KERREY: Q: Is John McCain as hot-tempered as the press is telling us? "If you start off by saying that 'John McCain can get angry,' that's undeniably true. But, there's no instability there. It's not that he gets road rage or anything like that. It's connected to something he is trying to get done. But it is real anger. When you see it it can take your breathe away. I don't think it comes anywhere close to making him unqualified to be the President of the United States. If we are going to win in November, we have to find something more than John McCain's temper."
KERREY: Q: Are you worried that McCain will succeed in seeing the entire election through the lens of Islamo-terrorism? "I think that's the big question of this campaign. The Democrats have to come and respectfully say, 'We don't regard terrorism as something that's small. It is an existential strategy. We regard it seriously and we will use lethal force if necessary to protect the people of the United States. We are not gonna blame society for these problems.' I think there is also an opportunity for us to say to the nation the great challenge is trying to figure out how to make globalization work. Terrorism is a piece of that problem. What the Republicans have done is they have magnified it beyond reality and as a consequence distorted both our foreign policy and our domestic policy."
WALSH: Q: How can Clinton persuade 200 of 300 remaining superdelegates to support her, since that's what she needs to be the nominee? "I think that it's pretty implausible. I think that it would be a revolutionary and possibly damaging thing for the party if it was the superdelegates who gave her the nomination. It just looks so anti-democratic and Obama has been an amazing phenomenon. If there was a terrible Obama stumble, then the superdelegates would have to ask themselves why."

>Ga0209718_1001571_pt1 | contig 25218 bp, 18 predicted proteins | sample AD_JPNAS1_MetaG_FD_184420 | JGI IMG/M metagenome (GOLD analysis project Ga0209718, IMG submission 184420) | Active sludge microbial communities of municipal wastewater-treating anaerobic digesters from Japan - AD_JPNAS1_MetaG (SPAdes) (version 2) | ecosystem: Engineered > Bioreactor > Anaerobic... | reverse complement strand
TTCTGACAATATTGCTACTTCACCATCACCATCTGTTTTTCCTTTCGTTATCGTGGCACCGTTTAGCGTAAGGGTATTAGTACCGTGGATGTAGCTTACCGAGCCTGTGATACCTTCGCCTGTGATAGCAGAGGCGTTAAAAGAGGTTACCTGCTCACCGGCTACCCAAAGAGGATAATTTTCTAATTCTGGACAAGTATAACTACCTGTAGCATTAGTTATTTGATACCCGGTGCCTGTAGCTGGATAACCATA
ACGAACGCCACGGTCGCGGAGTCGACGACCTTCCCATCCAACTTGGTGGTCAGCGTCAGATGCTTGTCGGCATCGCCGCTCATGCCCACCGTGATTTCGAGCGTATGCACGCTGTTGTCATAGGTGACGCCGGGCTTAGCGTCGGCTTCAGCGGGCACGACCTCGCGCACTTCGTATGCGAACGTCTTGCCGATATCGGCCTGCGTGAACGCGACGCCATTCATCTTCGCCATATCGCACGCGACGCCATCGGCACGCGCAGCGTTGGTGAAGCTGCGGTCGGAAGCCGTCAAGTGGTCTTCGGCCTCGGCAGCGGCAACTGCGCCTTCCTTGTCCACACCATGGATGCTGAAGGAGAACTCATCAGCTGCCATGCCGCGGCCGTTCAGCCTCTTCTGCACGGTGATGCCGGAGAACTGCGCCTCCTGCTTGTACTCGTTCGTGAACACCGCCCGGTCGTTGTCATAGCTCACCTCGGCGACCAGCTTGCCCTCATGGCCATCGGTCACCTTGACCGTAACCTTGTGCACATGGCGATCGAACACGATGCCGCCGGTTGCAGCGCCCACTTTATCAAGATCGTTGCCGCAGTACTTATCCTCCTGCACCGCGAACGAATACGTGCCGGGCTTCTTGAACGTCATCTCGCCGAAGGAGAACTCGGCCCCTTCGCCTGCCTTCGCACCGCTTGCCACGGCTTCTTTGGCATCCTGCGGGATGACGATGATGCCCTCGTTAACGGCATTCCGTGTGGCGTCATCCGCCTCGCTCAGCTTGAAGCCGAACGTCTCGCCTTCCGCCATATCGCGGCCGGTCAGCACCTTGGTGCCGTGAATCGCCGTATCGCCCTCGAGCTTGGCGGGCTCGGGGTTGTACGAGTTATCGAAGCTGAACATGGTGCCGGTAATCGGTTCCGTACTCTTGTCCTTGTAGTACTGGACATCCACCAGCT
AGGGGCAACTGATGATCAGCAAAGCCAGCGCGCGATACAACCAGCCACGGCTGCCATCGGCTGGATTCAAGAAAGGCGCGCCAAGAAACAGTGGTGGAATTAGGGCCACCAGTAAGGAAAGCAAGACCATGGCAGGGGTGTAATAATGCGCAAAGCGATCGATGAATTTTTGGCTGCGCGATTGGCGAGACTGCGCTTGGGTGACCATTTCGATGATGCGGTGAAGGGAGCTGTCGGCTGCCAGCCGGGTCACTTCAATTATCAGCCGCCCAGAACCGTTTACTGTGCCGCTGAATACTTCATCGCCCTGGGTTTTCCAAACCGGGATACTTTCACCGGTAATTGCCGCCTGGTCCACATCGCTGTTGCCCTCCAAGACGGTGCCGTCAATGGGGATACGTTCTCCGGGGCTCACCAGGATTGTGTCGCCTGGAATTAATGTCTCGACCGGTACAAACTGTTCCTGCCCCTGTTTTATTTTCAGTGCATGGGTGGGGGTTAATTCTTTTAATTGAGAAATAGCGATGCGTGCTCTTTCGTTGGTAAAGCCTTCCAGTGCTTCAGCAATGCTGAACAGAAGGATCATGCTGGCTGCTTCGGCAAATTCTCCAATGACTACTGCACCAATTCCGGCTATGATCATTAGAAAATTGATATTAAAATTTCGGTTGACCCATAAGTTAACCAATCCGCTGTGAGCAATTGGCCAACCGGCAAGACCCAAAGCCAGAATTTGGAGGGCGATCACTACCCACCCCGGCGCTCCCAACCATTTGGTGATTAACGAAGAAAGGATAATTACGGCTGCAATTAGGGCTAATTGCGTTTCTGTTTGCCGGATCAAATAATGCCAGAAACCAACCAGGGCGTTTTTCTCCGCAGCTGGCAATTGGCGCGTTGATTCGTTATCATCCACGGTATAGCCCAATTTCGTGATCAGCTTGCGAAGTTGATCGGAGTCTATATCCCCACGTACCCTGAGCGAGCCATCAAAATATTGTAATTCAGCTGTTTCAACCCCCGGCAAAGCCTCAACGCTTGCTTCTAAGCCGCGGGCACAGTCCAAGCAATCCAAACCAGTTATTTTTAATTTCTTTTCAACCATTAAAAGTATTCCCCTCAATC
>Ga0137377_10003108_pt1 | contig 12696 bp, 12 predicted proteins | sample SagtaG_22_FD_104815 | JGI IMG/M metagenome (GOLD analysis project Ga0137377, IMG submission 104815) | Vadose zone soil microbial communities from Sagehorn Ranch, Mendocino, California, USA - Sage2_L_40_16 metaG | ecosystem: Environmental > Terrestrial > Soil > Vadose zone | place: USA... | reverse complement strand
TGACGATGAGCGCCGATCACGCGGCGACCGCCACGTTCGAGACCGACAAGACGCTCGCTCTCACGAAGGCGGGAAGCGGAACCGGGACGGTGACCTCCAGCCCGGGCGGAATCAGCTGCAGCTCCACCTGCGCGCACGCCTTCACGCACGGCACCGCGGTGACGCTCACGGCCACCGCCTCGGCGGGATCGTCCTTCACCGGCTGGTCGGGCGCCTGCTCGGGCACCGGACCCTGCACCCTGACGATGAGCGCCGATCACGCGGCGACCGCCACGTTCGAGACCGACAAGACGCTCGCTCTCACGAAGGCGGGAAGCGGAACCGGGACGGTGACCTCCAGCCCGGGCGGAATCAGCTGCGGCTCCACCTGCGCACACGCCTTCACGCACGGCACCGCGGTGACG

HUFFINGTON: Q: Is it more democratic to include or exclude the millions of Democrats who voted in Florida -- not seat delegates because of the vote but at least count in reports of the popular vote those who did vote between the two? " HUFFINGTON: "This is an amazing question. They all agreed, the candidates included not just the DNC, that Florida and Michigan would not count. They did not say they would count in votes, but not in delegates."
HUFFINGTON: Q: Why is Clinton beating Obama with crucial swing blue collar white voters in Ohio and Pennsylvania while Obama is significantly out-spending her? "In the end, fear trumps everything. She is appealing to the voters lizard brain. People are not rational. She has convinced them that she is the one that will keep them safe. If you close your eyes and pretend that what she is saying is being said by John McCain then you will have the general campaign againt Obama." WALSH: "I think that gives Clinton more credit than she deserves for dominating the debate and dominating the race. It's true that a lot of her voters are people who are fearful. They're fearful for a good reason. I don't think they are fearful of Osama Bin Laden under the bed, but rather they're fearful of losing their jobs, their homes, their healthcare. Those are genuine things to be concerned about in this Bush economy and it seems that it is Hillary who is proactively reassuring people about valid rational fears. For whatever reason, Obama is having a hard time breaking through and reassuring them that he has solutions for them."